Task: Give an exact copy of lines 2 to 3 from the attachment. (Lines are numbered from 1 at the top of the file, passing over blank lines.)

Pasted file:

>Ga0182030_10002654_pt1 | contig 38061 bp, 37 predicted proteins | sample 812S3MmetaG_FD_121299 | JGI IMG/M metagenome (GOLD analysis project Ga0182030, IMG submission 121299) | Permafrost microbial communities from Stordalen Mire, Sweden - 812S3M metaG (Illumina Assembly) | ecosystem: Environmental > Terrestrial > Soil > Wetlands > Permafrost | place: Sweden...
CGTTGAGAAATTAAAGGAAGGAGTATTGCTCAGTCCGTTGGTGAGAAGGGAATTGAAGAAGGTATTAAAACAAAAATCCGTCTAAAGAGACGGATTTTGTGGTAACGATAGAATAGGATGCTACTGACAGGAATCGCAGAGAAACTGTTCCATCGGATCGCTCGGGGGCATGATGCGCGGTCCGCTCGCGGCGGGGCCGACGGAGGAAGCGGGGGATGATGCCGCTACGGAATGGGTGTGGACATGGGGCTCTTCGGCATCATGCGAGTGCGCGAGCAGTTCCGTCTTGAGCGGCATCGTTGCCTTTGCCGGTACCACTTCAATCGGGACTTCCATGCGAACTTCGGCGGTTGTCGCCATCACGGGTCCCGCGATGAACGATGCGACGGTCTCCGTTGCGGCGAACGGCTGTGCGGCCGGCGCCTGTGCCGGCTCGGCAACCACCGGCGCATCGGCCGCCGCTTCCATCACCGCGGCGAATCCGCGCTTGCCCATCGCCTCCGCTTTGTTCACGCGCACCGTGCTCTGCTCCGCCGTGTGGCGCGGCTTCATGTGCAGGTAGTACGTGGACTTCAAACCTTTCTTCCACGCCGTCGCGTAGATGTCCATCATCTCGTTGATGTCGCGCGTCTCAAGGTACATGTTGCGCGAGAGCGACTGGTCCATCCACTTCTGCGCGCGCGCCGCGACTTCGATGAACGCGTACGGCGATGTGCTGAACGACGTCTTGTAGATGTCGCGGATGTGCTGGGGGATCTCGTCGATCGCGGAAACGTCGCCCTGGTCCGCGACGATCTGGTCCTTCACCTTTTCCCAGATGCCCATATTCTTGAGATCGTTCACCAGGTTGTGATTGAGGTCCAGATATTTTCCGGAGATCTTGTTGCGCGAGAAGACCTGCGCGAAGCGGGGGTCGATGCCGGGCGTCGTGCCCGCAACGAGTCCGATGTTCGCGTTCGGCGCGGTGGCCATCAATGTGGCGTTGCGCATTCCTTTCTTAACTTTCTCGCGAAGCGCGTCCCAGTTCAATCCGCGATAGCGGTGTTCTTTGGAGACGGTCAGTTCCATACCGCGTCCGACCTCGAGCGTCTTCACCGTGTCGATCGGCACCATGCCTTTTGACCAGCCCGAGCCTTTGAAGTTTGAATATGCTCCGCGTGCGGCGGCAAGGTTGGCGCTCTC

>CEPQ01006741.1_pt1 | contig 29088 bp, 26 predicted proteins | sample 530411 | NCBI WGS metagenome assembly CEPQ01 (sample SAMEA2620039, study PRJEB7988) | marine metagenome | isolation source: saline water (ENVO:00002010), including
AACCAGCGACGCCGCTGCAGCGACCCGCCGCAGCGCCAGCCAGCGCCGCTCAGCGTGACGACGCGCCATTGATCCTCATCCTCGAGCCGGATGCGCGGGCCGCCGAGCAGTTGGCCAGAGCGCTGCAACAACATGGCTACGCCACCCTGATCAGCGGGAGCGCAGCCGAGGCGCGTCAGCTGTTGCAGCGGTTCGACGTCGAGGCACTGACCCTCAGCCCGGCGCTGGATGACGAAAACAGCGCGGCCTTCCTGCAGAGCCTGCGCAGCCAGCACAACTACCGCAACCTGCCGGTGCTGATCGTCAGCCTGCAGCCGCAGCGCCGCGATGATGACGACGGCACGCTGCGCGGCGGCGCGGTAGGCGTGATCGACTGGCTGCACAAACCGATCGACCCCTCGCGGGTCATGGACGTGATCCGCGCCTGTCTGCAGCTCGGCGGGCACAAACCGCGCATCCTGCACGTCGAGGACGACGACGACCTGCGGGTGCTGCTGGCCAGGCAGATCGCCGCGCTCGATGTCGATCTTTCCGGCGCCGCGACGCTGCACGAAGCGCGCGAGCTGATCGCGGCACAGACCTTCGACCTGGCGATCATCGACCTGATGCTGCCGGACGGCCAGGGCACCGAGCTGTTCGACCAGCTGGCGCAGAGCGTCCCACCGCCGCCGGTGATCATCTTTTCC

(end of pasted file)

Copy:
CGTTGAGAAATTAAAGGAAGGAGTATTGCTCAGTCCGTTGGTGAGAAGGGAATTGAAGAAGGTATTAAAACAAAAATCCGTCTAAAGAGACGGATTTTGTGGTAACGATAGAATAGGATGCTACTGACAGGAATCGCAGAGAAACTGTTCCATCGGATCGCTCGGGGGCATGATGCGCGGTCCGCTCGCGGCGGGGCCGACGGAGGAAGCGGGGGATGATGCCGCTACGGAATGGGTGTGGACATGGGGCTCTTCGGCATCATGCGAGTGCGCGAGCAGTTCCGTCTTGAGCGGCATCGTTGCCTTTGCCGGTACCACTTCAATCGGGACTTCCATGCGAACTTCGGCGGTTGTCGCCATCACGGGTCCCGCGATGAACGATGCGACGGTCTCCGTTGCGGCGAACGGCTGTGCGGCCGGCGCCTGTGCCGGCTCGGCAACCACCGGCGCATCGGCCGCCGCTTCCATCACCGCGGCGAATCCGCGCTTGCCCATCGCCTCCGCTTTGTTCACGCGCACCGTGCTCTGCTCCGCCGTGTGGCGCGGCTTCATGTGCAGGTAGTACGTGGACTTCAAACCTTTCTTCCACGCCGTCGCGTAGATGTCCATCATCTCGTTGATGTCGCGCGTCTCAAGGTACATGTTGCGCGAGAGCGACTGGTCCATCCACTTCTGCGCGCGCGCCGCGACTTCGATGAACGCGTACGGCGATGTGCTGAACGACGTCTTGTAGATGTCGCGGATGTGCTGGGGGATCTCGTCGATCGCGGAAACGTCGCCCTGGTCCGCGACGATCTGGTCCTTCACCTTTTCCCAGATGCCCATATTCTTGAGATCGTTCACCAGGTTGTGATTGAGGTCCAGATATTTTCCGGAGATCTTGTTGCGCGAGAAGACCTGCGCGAAGCGGGGGTCGATGCCGGGCGTCGTGCCCGCAACGAGTCCGATGTTCGCGTTCGGCGCGGTGGCCATCAATGTGGCGTTGCGCATTCCTTTCTTAACTTTCTCGCGAAGCGCGTCCCAGTTCAATCCGCGATAGCGGTGTTCTTTGGAGACGGTCAGTTCCATACCGCGTCCGACCTCGAGCGTCTTCACCGTGTCGATCGGCACCATGCCTTTTGACCAGCCCGAGCCTTTGAAGTTTGAATATGCTCCGCGTGCGGCGGCAAGGTTGGCGCTCTC

>CEPQ01006741.1_pt1 | contig 29088 bp, 26 predicted proteins | sample 530411 | NCBI WGS metagenome assembly CEPQ01 (sample SAMEA2620039, study PRJEB7988) | marine metagenome | isolation source: saline water (ENVO:00002010), including